The adventurers are asked to search for a local temple official who has not returned after leaving to search for a hidden treasure vault. On their way, they are attacked by some Kobolds and chase the fleeing monsters to the hidden entrance. The adventurers explore the ruins and discover what has become of the missing temple official.
Indomitable it stood for centuries, a symbol of order in a world of chaos. Bastion of the pass through the Kamph Mountains, the very stones of the Keep of Adlerweg were the stuff of legends. What evil power had strength enough to take it? How were its defenses swept aside? Fell creatures now attend the battlements that overlook the only pass between Berghof and the sea. This is not a pretty problem to be solved by the militia of the local villages. These and more may be needed to withstand the mayhem stirred up by the fall of the keep. Indeed, if the Keep is not retaken, and retaken soon, the Hold of the Sea Princes itself may not be secure. Now is the time for heroic action. Aided by the Sentinel, former protector of the legendary Guardians of Adlerweg, have you the courage and the determination to rid the keep of its sinister occupants? UK3: "The Gauntlet" (1984), by Graeme Morris, is the third UK-series adventure and the second half of the two-part Adlerweg series. It was run as the final round of the GamesFair 1983 AD&D Open (and won by a RuneQuest fan!). It was then published in 1984. TSR 9111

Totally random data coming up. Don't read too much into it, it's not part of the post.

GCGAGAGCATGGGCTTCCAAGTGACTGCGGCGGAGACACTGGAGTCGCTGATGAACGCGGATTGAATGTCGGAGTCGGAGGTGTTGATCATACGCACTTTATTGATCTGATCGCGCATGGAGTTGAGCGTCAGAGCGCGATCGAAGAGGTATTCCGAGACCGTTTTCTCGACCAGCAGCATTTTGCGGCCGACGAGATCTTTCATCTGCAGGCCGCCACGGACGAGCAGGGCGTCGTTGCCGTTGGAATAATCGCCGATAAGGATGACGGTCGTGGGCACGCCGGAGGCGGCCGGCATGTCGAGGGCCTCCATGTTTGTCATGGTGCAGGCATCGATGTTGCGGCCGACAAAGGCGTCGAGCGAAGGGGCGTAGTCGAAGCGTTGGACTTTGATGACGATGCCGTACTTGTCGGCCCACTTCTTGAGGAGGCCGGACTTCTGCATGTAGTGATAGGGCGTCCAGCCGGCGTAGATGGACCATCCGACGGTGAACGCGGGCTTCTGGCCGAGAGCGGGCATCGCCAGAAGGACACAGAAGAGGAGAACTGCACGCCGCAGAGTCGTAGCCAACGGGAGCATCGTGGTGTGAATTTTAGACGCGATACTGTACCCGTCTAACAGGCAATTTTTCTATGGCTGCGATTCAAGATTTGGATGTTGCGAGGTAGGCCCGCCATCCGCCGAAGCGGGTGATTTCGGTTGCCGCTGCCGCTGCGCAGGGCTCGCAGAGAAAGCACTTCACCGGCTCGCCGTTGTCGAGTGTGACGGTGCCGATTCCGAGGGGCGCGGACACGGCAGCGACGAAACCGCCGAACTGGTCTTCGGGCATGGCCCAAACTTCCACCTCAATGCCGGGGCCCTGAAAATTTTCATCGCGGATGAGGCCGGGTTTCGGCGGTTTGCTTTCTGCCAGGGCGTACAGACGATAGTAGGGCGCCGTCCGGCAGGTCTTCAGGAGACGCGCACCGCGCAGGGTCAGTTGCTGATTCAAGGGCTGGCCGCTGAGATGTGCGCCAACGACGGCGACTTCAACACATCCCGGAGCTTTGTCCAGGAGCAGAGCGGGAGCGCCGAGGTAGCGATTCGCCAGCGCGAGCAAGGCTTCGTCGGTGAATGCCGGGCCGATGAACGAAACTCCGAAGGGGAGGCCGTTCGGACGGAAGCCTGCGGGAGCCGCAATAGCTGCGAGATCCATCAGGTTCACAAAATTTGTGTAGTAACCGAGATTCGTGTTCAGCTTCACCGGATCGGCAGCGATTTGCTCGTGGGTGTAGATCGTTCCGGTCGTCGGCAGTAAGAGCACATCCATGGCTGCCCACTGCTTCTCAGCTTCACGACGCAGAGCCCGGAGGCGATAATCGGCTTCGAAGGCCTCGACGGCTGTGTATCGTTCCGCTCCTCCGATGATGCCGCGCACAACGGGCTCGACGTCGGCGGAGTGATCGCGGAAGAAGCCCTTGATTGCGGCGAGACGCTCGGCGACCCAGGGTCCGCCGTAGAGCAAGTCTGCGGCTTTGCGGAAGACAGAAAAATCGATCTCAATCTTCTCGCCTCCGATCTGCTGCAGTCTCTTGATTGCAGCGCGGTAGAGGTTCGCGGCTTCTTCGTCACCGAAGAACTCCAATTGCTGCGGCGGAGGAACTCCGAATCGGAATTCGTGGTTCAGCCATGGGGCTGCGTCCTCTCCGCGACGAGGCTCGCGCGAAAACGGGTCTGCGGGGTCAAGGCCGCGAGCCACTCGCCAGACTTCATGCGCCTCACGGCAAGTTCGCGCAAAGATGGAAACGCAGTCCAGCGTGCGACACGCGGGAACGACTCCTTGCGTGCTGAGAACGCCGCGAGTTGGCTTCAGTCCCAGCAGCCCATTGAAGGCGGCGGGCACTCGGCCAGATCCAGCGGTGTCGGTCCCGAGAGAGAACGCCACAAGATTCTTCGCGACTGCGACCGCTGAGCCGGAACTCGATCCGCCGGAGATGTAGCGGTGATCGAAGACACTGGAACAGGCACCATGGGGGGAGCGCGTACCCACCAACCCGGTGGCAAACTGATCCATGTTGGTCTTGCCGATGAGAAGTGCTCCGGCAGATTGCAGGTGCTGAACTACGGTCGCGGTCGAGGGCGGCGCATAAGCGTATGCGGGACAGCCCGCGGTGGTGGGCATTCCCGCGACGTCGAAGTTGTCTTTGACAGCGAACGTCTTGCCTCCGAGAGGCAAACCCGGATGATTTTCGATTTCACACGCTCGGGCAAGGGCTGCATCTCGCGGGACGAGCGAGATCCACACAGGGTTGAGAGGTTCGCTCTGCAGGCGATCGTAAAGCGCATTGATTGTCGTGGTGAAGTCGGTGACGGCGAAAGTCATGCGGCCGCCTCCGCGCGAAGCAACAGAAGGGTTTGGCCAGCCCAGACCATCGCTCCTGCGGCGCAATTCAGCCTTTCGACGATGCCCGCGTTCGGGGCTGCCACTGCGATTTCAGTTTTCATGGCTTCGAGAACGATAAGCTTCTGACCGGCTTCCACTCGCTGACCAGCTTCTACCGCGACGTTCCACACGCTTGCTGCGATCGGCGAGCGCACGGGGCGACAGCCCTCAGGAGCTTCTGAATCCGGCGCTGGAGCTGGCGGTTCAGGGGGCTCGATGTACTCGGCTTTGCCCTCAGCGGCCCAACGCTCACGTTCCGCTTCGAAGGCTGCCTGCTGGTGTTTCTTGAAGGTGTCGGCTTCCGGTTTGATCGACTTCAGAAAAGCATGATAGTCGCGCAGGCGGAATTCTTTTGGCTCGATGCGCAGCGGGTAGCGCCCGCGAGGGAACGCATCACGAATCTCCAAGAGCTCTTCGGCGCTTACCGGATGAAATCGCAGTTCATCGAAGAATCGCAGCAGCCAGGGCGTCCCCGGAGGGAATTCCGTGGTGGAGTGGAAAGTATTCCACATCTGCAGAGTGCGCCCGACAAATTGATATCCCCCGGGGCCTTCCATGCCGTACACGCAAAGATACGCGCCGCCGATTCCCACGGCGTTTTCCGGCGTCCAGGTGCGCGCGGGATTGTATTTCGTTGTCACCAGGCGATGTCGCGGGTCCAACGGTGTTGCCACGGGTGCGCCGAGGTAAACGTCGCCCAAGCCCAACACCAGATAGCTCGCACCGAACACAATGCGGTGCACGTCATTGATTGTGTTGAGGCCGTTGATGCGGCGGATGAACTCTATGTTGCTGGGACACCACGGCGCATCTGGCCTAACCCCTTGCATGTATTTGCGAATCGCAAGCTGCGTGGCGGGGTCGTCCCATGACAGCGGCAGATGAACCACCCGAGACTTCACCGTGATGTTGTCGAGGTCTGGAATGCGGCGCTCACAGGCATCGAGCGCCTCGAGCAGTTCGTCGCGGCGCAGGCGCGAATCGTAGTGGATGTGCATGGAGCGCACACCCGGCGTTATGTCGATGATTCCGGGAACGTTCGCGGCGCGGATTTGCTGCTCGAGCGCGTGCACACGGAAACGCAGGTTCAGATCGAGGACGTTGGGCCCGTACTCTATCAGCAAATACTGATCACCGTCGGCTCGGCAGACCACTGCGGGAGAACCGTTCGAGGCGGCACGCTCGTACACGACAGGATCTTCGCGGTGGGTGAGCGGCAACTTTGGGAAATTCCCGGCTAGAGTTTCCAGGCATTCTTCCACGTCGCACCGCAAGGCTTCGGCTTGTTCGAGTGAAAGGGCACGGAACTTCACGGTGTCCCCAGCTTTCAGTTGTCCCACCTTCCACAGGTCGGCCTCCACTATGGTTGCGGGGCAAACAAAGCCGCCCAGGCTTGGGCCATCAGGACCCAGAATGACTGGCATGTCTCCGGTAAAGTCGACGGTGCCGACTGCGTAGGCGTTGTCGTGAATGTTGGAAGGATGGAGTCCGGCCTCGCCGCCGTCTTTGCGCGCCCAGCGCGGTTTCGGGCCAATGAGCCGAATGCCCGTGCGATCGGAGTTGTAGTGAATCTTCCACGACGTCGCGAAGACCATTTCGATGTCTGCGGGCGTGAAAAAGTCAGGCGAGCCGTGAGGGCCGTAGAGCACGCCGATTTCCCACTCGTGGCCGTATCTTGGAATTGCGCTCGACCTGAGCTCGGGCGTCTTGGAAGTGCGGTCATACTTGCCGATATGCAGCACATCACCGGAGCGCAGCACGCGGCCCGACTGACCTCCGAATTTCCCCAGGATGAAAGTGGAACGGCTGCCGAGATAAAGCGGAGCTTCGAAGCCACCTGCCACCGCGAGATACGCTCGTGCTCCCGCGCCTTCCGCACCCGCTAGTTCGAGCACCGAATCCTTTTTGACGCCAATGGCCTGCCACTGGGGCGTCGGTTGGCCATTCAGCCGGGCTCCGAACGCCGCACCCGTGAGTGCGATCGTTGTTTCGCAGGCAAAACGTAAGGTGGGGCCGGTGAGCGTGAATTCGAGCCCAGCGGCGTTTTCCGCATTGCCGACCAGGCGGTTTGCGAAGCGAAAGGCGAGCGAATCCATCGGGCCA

An unusually severe drought in a remote area recently worsened dramatically when three lakes dried up almost simultaneously. The locals suspect foul play, and the foulest player they know is a bugbear named Relgore -- the leader of a highly successful group of humanoid bandits. Could he be seeking revenge for the militia attacks that recently dispersed his band?
The party is enlisted to assist the Righteous Host, an army formed as a last resort to defend the world against the monsters of Elemental Evil. The host is greatly outnumbered. Its leaders send the party on a series of missions, each of which will give the Righteous Host an edge in the great battle to come. This epic adventure ends with the final push against the forces of Elemental Evil in the Meadows, and the outcome is informed by how effective the party is in their missions... and whether they are willing to risk putting themselves in the front lines. If the Righteous Host loses, players may decide to travel to Hommlet or other nearby towns to defend them. Whether the host is successful or not, players can decide to follow many different plot threads: exploring the Temple of Elemental Evil, finding the lich Kell the Eldest's lair and destroying his phylactory, or following the will of Bitbaern's Shield and discovering historical sites that were previously lost. Pgs. 44-69